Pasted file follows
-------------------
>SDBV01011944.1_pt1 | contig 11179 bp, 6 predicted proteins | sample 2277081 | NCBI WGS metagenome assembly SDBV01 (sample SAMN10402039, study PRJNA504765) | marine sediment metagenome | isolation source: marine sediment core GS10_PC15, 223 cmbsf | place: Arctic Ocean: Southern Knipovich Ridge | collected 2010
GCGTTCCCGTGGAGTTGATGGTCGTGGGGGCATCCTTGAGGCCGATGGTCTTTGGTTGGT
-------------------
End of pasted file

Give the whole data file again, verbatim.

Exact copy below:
>SDBV01011944.1_pt1 | contig 11179 bp, 6 predicted proteins | sample 2277081 | NCBI WGS metagenome assembly SDBV01 (sample SAMN10402039, study PRJNA504765) | marine sediment metagenome | isolation source: marine sediment core GS10_PC15, 223 cmbsf | place: Arctic Ocean: Southern Knipovich Ridge | collected 2010
GCGTTCCCGTGGAGTTGATGGTCGTGGGGGCATCCTTGAGGCCGATGGTCTTTGGTTGGT